Why I may never pass on my parental wisdom

Posted on December 29, 2012

21


Parental wisdom

 

Son, if you’re going to grow up to be just like me, then you’re destined to be a cynic.  You’ll question every motive, assume all facts are suspect until proven otherwise, and treat all salesmen like all they really want is to separate you from your money (Actually, the last one’s not cynicism, that’s just reality.).

But you are not yet a total cynic. In fact, you have quite a way to go. By “quite a way” I mean pretty much all the way, with one rather unfortunate exception. You’ll believe anything anyone says as long as “anyone” doesn’t include Mom or me. You are what I would call selectively cynical. Ours are the only opinions you see fit to question as a matter of course.

For example, you won’t believe me when I tell you that eating five cupcakes will cause you to feel like crap, but you believe Billy when he tells you the school counselor is an alien. If I weren’t also convinced that Mr. Briggs was an alien, I’d seriously question your judgment.

Mr. Briggs aside, the case still stands that anything I tell you is up for review and critical analysis, whereas anything you hear, see or read elsewhere is to be accepted without question. If I tell you to tie your shoelace before you trip, you’ll tell me it’s fine and you don’t need to tie it. If Tommy tells you he knows of a guy that tripped on his shoelace and got his head chopped off by a passing hatchet delivery truck, but lived to tell about it because his head landed in a vat of ice cream that kept it frozen until the doctors could re-attach it later, you’d preach the virtues of well-tied shoes.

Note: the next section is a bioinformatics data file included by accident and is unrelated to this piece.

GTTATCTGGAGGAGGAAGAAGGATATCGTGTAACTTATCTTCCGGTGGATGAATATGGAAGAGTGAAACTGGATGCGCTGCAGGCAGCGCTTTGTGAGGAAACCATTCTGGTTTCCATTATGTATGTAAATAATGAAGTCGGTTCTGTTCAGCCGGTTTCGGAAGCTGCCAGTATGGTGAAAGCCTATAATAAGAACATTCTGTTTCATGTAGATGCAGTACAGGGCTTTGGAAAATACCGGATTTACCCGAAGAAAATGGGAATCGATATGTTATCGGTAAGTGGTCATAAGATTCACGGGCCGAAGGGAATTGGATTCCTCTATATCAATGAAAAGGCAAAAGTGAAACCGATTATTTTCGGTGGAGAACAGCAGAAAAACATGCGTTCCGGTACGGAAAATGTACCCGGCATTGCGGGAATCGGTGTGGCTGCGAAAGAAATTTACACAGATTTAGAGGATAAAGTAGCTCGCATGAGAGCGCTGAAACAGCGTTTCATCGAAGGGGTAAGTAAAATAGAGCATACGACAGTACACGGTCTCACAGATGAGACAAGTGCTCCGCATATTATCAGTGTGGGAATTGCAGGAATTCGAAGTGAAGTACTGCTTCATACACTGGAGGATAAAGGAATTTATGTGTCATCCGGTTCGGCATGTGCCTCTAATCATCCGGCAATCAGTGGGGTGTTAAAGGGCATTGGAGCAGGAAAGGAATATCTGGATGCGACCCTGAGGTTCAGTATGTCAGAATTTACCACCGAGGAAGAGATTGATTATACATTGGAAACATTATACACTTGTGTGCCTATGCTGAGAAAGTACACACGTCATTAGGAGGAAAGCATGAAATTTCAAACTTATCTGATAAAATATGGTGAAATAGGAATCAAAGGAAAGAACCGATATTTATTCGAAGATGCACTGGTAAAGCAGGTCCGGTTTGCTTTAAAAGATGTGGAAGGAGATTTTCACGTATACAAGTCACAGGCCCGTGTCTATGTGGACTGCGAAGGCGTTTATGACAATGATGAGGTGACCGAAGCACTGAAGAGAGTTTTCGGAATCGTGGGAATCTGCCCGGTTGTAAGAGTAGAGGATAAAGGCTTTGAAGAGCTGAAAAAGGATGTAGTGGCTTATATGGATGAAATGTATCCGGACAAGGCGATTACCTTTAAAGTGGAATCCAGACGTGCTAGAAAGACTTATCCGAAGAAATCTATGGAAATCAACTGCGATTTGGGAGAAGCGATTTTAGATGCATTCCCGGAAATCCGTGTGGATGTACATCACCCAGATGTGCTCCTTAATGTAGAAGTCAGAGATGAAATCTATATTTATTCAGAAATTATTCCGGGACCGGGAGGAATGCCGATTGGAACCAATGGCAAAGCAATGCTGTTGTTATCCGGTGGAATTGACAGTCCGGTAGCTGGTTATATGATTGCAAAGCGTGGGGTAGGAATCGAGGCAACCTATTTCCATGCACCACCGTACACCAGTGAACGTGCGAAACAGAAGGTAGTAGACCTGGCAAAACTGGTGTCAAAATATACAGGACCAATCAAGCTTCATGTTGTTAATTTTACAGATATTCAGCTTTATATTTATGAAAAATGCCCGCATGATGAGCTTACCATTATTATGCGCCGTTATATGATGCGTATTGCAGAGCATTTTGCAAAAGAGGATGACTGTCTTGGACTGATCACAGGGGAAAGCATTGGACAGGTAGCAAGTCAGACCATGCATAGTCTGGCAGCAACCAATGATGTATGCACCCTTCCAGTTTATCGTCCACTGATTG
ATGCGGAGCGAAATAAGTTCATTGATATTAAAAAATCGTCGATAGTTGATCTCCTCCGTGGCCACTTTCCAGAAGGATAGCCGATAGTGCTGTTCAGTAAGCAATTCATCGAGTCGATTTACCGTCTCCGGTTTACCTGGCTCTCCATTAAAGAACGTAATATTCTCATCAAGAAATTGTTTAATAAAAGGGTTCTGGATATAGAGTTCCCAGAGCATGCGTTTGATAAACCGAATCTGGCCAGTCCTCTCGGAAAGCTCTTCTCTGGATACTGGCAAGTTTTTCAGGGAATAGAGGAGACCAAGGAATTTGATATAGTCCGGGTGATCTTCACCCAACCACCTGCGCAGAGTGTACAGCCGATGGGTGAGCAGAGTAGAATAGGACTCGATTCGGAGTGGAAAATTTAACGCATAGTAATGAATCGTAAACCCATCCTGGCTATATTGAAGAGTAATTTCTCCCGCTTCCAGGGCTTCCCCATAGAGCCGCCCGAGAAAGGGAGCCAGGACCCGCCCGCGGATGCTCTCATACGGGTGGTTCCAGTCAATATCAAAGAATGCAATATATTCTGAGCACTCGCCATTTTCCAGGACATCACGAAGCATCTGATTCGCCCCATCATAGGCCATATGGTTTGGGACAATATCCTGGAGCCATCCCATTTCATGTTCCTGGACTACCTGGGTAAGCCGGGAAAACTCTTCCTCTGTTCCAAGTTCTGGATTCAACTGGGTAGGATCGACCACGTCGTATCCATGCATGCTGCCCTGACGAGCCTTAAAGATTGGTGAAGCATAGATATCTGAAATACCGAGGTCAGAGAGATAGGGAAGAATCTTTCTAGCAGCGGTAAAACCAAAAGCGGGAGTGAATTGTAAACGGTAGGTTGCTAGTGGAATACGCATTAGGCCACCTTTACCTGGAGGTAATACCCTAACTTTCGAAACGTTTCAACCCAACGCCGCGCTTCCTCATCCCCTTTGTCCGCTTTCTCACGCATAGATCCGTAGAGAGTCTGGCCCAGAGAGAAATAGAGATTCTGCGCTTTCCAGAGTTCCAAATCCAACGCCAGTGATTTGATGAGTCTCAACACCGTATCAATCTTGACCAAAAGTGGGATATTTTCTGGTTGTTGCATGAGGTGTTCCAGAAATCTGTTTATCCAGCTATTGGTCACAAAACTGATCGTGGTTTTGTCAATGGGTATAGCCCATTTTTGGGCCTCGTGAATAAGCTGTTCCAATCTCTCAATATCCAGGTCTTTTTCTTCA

This is your critical decision-making process, as I understand it:

You hear something.

Step 1: Did my mom or dad say it? If yes, then it’s a bunch of hooey.

Step 2: There is no Step 2.

Now, before you lay claim to inventing that process, you should know that I was doing it long before you were.  I spent my entire youth denying the possibility that my parents could be correct about anything. And I’d go to any length to prove it. A few examples:

  • Mom said that eating a whole stick of butter would be a bad idea. I insisted it was awesome, then puked as quietly as possible in the bathroom for the next hour. But that had nothing to do with the butter; it was the 60-minute flu, I swear.
  • Dad told me it was cold and I should wear a jacket, so I went barefoot and coatless. Yes, I froze my butt solid but it’s only because the weather changed while we were out; it was totally warm when we left. Really.
  • The janitor at school was a werewolf. I know this because Tommy Johnson told me so. Despite what my parents said, the only reason the janitor didn’t go on a wild killing rampage was because his wife locked him up every time there was a full moon. Tommy even heard the janitor on the phone with his wife talking about being handcuffed to the bed. Why else would he let her do that if he wasn’t a werewolf?
  • Mom told me the movie would be too scary for me but I knew better so we went. I wasn’t crying under the seat because I was scared; the movie was boring and I was down there counting popcorn kernels. They were tears of boredom.

The sad irony, of course, is that there was a time when my mom and dad were the only two people whose opinions mattered.  Then I discovered they were human. You discovered I was human sometime around age 9 and everything changed. You went from worshiping at the Church of Mom And Dad to worshiping at the Church of Whatever Sounds Good At The Time Especially If It Goes Against What Mom And Dad Say, Is Completely Illogical Or Otherwise Ludicrous.

I’ve spent my whole life preparing to teach you all the lessons I’ve learned—many the hard way.  I want to teach you about the importance of honesty, how fortunate we are, what true friendship means, the value of money, the joy of being out in nature, the importance of having passion in your life. Unless I can get Tommy to tell you these things, you’re not likely to learn them any time soon. There’s so much I’d like to show you, but for now, I’ll have to settle for trying to convince you that you’re going to trip if you don’t tie that shoelace.

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